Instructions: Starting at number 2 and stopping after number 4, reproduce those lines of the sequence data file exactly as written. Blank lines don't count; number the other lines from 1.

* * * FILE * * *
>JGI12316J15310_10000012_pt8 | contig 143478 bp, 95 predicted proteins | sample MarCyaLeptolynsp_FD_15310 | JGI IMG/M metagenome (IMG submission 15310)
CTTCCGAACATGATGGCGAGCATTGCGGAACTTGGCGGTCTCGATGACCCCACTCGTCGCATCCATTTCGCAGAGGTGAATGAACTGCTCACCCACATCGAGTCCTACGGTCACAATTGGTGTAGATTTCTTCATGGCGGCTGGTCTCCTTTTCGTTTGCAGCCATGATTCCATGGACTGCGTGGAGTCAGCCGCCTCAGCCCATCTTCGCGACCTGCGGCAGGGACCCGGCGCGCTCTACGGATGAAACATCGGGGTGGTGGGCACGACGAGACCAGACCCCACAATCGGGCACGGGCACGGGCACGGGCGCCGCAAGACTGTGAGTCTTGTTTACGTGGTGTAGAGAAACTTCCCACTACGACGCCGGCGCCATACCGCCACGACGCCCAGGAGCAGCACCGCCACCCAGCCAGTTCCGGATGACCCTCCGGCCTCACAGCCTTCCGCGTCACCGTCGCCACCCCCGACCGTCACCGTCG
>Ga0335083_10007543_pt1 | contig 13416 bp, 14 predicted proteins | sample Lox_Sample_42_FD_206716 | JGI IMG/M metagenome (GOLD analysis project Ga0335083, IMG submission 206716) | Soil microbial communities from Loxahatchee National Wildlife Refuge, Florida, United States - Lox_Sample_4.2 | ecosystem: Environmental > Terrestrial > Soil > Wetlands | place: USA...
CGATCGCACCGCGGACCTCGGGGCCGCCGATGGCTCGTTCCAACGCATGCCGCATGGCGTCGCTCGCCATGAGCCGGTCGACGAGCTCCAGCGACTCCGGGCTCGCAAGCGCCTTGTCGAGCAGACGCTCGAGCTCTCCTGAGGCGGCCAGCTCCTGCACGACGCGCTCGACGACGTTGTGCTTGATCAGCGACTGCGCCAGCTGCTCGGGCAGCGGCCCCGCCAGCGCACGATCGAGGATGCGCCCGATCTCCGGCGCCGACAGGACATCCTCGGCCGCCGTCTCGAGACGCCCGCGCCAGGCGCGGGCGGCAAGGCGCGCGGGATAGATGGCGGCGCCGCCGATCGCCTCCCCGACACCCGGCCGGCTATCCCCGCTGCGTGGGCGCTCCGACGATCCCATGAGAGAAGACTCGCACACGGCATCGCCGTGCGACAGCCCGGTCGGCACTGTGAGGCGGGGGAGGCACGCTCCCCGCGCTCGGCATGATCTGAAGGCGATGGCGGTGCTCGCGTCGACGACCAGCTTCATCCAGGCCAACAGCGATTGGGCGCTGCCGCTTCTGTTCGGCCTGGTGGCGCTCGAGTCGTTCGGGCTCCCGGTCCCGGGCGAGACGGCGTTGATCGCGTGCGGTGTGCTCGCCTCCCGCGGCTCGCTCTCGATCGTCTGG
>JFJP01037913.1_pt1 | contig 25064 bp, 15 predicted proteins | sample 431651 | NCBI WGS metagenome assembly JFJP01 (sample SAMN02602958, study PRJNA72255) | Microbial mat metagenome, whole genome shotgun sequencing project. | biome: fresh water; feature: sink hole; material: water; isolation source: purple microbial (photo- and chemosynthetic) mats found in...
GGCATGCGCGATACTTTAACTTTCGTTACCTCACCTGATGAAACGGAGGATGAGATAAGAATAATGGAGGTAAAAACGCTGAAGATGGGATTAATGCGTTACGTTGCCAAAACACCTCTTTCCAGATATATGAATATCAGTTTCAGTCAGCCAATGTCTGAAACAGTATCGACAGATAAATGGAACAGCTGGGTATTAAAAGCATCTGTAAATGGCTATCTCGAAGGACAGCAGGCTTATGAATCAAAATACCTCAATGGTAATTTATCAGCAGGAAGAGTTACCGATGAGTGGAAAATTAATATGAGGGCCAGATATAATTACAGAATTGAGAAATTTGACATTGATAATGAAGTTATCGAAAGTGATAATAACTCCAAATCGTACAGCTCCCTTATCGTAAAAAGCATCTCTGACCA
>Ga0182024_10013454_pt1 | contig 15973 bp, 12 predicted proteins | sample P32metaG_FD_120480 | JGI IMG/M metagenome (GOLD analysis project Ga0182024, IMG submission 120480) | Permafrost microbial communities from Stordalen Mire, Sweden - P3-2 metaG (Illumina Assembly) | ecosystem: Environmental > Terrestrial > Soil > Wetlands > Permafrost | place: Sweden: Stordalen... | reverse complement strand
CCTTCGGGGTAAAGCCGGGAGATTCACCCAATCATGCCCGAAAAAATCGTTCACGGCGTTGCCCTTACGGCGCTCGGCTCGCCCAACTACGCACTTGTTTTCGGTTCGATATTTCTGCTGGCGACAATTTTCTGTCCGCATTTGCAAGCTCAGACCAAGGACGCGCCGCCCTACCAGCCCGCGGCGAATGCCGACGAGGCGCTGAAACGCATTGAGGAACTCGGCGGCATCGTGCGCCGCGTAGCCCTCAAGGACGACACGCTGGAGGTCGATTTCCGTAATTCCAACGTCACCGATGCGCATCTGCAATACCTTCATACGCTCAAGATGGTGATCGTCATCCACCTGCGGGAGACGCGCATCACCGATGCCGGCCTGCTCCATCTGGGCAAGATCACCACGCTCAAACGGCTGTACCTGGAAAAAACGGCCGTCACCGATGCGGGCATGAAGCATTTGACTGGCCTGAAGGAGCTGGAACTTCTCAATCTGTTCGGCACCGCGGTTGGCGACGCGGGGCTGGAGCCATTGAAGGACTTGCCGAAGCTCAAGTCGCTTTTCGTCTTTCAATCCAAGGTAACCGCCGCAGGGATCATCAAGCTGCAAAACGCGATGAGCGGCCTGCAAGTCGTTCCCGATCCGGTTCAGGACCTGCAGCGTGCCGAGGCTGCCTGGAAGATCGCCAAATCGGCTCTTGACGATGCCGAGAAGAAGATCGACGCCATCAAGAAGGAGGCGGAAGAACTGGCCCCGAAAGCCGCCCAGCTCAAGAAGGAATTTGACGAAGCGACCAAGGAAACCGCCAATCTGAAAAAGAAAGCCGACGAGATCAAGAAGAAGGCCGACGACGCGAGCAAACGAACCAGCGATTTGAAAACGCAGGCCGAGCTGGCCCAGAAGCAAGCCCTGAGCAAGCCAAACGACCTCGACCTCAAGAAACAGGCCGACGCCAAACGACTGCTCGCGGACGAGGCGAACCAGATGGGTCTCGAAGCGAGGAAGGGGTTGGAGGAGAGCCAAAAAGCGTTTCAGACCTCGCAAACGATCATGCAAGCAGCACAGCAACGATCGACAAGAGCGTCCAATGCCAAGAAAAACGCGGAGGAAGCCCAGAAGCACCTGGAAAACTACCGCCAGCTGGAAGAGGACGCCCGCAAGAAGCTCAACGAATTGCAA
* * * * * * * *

CTTCCGAACATGATGGCGAGCATTGCGGAACTTGGCGGTCTCGATGACCCCACTCGTCGCATCCATTTCGCAGAGGTGAATGAACTGCTCACCCACATCGAGTCCTACGGTCACAATTGGTGTAGATTTCTTCATGGCGGCTGGTCTCCTTTTCGTTTGCAGCCATGATTCCATGGACTGCGTGGAGTCAGCCGCCTCAGCCCATCTTCGCGACCTGCGGCAGGGACCCGGCGCGCTCTACGGATGAAACATCGGGGTGGTGGGCACGACGAGACCAGACCCCACAATCGGGCACGGGCACGGGCACGGGCGCCGCAAGACTGTGAGTCTTGTTTACGTGGTGTAGAGAAACTTCCCACTACGACGCCGGCGCCATACCGCCACGACGCCCAGGAGCAGCACCGCCACCCAGCCAGTTCCGGATGACCCTCCGGCCTCACAGCCTTCCGCGTCACCGTCGCCACCCCCGACCGTCACCGTCG
>Ga0335083_10007543_pt1 | contig 13416 bp, 14 predicted proteins | sample Lox_Sample_42_FD_206716 | JGI IMG/M metagenome (GOLD analysis project Ga0335083, IMG submission 206716) | Soil microbial communities from Loxahatchee National Wildlife Refuge, Florida, United States - Lox_Sample_4.2 | ecosystem: Environmental > Terrestrial > Soil > Wetlands | place: USA...
CGATCGCACCGCGGACCTCGGGGCCGCCGATGGCTCGTTCCAACGCATGCCGCATGGCGTCGCTCGCCATGAGCCGGTCGACGAGCTCCAGCGACTCCGGGCTCGCAAGCGCCTTGTCGAGCAGACGCTCGAGCTCTCCTGAGGCGGCCAGCTCCTGCACGACGCGCTCGACGACGTTGTGCTTGATCAGCGACTGCGCCAGCTGCTCGGGCAGCGGCCCCGCCAGCGCACGATCGAGGATGCGCCCGATCTCCGGCGCCGACAGGACATCCTCGGCCGCCGTCTCGAGACGCCCGCGCCAGGCGCGGGCGGCAAGGCGCGCGGGATAGATGGCGGCGCCGCCGATCGCCTCCCCGACACCCGGCCGGCTATCCCCGCTGCGTGGGCGCTCCGACGATCCCATGAGAGAAGACTCGCACACGGCATCGCCGTGCGACAGCCCGGTCGGCACTGTGAGGCGGGGGAGGCACGCTCCCCGCGCTCGGCATGATCTGAAGGCGATGGCGGTGCTCGCGTCGACGACCAGCTTCATCCAGGCCAACAGCGATTGGGCGCTGCCGCTTCTGTTCGGCCTGGTGGCGCTCGAGTCGTTCGGGCTCCCGGTCCCGGGCGAGACGGCGTTGATCGCGTGCGGTGTGCTCGCCTCCCGCGGCTCGCTCTCGATCGTCTGG